How to Recognize Dog Food Made with Lower Quality Meat

Meat may just be the most important ingredient to look for on a dog food label.
Dog Food Detective
That’s because the protein found in meat is unique. So, unlike most plant-based protein sources, meat naturally contains all ten essential amino acids — nutrients dogs cannot live without.

What’s more, meat-based protein is easier for dogs to digest.

The Mysterious Language
of Ingredient Lists

Dog food labels can be difficult to understand. Their ingredient lists are loaded with cryptic names — names that can disguise the true identity of the meat itself.

While scanning a label, it’s not unusual to come across obscure names like meat meal, animal digest and poultry by-products.

Some of meat ingredients are of good quality — yet others can be questionable.

Here are three simple tips that can help you recognize dog foods made with inferior meat ingredients.

Tip #1:
Give Less Value to Any Dog Food
Made with Meat By-Products

Let’s take a look at the dog food industry’s definitions for a few meat by-product ingredients.

Meat by-products are… “the non-rendered, clean parts, other than meat, derived from slaughtered mammals.  It includes, but is not limited to lungs, spleen, kidneys, brain, livers, blood, bone, partially defatted low temperature fatty tissue, and stomachs and intestines freed of their contents.”1

Let’s also assume a broader definition of “meat” than only the muscles of mammals. So, here’s the industry’s official description of poultry by-products:

Poultry by-products are… “the non-rendered clean parts of carcasses of slaughtered poultry such as heads, feet, viscera, free from fecal content and foreign matter except in such trace amounts as might occur unavoidably in good factory practice.”2

Meat by-products are simply slaughterhouse waste. They’re what’s left of a slaughtered animal after all the striated muscle cuts have been removed.

So, with the exception of hair, horns, teeth and hooves, they can include almost any other part of the animal.3

Of course, animal by-products can provide satisfactory nutrition.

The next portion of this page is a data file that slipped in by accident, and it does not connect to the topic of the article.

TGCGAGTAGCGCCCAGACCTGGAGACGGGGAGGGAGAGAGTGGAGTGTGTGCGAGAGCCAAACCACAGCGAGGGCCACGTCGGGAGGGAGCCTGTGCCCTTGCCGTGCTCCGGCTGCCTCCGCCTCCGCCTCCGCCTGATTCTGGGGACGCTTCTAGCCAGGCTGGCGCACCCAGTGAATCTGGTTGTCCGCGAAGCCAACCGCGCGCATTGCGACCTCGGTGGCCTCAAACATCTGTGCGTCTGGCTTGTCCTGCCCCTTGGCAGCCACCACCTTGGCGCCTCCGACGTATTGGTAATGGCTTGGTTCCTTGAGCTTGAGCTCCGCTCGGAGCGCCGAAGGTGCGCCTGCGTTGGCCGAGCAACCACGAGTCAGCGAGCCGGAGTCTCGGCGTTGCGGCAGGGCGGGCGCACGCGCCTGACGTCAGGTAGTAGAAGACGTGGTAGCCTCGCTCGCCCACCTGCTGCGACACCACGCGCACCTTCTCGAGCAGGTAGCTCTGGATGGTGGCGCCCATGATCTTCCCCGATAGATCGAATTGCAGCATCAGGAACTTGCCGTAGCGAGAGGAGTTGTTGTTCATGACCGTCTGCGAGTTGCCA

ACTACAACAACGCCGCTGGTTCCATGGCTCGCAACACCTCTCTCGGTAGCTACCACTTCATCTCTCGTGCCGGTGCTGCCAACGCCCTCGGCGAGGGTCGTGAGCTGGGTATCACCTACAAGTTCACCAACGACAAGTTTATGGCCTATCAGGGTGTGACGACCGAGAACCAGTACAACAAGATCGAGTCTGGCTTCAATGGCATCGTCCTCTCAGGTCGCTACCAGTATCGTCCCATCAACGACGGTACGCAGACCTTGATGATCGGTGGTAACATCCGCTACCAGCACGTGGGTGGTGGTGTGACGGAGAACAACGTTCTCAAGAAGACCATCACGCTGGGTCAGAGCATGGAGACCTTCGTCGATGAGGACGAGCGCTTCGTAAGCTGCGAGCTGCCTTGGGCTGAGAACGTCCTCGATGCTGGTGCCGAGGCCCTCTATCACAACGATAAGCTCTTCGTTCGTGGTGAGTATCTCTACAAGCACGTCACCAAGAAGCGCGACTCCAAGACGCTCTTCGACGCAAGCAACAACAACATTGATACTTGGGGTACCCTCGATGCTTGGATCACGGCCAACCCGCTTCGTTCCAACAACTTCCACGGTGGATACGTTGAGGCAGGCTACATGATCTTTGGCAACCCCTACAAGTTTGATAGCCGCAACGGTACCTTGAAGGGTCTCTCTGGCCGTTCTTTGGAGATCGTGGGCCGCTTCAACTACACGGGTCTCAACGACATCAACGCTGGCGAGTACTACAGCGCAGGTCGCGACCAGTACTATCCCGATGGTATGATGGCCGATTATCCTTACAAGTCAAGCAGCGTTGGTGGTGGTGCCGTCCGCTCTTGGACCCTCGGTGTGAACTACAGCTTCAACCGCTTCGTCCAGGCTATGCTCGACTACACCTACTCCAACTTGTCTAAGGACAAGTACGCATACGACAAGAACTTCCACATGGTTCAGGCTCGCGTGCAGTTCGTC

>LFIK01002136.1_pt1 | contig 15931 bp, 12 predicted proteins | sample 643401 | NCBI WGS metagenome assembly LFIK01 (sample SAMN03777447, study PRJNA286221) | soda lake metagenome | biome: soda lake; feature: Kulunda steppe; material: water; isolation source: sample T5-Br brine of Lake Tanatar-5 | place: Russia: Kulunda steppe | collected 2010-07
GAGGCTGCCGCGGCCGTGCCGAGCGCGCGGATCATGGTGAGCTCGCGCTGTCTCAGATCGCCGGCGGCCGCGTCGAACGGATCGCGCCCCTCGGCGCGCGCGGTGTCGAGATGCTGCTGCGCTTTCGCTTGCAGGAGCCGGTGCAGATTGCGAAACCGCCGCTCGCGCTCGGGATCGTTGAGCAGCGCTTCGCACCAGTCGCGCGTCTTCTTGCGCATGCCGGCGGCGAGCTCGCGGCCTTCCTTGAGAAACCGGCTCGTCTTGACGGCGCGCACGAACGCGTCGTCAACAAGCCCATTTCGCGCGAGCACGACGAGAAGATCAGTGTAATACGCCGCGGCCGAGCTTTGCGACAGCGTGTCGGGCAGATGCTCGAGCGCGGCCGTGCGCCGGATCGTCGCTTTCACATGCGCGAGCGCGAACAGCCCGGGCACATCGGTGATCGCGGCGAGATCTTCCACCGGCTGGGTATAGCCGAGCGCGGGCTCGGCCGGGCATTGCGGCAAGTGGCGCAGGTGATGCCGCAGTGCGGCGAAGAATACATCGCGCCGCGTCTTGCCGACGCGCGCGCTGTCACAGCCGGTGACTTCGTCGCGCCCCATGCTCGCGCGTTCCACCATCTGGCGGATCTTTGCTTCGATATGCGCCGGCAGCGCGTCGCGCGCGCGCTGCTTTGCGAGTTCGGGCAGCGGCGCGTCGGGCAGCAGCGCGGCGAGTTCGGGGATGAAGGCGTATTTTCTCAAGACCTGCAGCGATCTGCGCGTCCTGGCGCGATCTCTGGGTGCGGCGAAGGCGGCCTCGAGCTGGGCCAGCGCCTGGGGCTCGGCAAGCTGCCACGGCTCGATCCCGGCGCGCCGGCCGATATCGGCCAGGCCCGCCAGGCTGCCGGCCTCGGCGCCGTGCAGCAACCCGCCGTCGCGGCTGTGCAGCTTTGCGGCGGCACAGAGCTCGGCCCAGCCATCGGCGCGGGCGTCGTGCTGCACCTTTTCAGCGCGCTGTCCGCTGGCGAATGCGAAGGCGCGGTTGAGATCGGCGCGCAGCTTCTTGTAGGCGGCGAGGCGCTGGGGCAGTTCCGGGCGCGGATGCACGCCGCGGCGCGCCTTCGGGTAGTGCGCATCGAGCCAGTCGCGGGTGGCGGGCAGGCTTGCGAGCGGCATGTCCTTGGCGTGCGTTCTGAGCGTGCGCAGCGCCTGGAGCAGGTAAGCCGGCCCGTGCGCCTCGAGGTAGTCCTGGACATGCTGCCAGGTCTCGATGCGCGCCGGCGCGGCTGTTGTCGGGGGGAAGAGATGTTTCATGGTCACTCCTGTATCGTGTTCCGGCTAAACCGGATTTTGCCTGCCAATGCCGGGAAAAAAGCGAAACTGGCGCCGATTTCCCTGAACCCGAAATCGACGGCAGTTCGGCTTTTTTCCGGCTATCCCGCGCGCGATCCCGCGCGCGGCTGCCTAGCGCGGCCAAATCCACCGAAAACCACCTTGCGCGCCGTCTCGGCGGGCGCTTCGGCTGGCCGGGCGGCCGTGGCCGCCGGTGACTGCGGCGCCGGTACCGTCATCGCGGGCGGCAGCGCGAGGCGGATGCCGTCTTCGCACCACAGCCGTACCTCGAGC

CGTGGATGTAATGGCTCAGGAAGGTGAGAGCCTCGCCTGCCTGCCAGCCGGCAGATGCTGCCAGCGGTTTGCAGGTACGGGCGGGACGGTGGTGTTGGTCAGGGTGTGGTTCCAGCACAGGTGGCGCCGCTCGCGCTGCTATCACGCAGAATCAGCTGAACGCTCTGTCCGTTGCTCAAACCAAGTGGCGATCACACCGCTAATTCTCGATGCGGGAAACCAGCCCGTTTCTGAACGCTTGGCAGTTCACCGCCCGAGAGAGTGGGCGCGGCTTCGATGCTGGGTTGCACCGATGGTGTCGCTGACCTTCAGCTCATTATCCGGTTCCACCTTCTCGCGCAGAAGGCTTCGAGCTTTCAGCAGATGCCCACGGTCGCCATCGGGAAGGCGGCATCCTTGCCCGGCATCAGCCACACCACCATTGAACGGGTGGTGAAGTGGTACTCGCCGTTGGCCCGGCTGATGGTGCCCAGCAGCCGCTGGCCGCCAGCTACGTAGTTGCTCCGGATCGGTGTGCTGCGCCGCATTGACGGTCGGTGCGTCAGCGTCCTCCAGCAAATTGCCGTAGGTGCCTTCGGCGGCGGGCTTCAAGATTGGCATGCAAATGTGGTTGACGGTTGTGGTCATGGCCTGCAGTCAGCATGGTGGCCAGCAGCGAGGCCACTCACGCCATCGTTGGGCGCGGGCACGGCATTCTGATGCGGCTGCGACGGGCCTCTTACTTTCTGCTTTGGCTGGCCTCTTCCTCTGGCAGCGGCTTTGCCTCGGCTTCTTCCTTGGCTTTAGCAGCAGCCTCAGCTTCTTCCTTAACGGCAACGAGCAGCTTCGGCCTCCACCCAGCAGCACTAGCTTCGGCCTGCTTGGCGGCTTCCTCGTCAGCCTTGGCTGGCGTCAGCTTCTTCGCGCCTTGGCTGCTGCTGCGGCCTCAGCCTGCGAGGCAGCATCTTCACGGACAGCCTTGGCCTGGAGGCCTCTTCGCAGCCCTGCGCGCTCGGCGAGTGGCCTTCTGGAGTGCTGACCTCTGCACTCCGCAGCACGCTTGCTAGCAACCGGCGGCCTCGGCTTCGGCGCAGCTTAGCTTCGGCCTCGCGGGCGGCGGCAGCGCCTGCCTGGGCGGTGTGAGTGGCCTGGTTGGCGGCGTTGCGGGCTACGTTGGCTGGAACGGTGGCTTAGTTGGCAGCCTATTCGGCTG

However, by-products are considerably cheaper. So, be sure you’re not overpaying for your dog’s food.

Tip #2:
Give Less Value to Dog Foods Made
with Generic Meat Ingredients

Generic meat ingredients are those ingredients that do not identify the source animal.

So, instead of listing a specific protein source — like beef, chicken or venison — generic ingredients disguise important details with words like…

  • Animal
  • Meat
  • Poultry

Here’s why that’s important…

Especially when used to make rendered meals, meat can legally come from virtually any mammal4. So, unlike “beef meal” which must come from beef, generic “meat meal” can be legally made from…

  • Road kill
  • Euthanized cats and dogs
  • Dying, diseased or disabled farm animals
  • Dead zoo animals

Tip #3:
Favor Dog Foods with Quality Meat
Near the Top of the List

Many dog food companies make little effort to disclose the actual amount of meat that’s in a product. So, one way to get a reasonable idea for the amount of meat in a product is to pay attention to its relative position on the ingredients list.

Dog food companies must follow the same ingredient listing guidelines as human food manufacturers:

All ingredients must be listed in descending order according to their pre-processing weights.

The Bottom Line

If you’re looking for better value when buying dog food, keep the following three tips in mind:

  1. Give more value to dog foods that contain no meat by-products
  2. Avoid dog foods made with generic animal protein
  3. Favor dog foods with high quality meat near the top of the ingredients list

Whenever you come across a dog food that violates one of these simple rules, you may want to look elsewhere for a better product.


  1. Official Publication, American Association of Feed Control Officials, 2008 Edition, Section 9.3, p. 259
  2. Official Publication, American Association of Feed Control Officials, 2008 Edition, Section 9.14, p. 260
  3. Association of American Feed Control Officials
  4. Official Publication, American Association of Feed Control Officials, 2014 Edition
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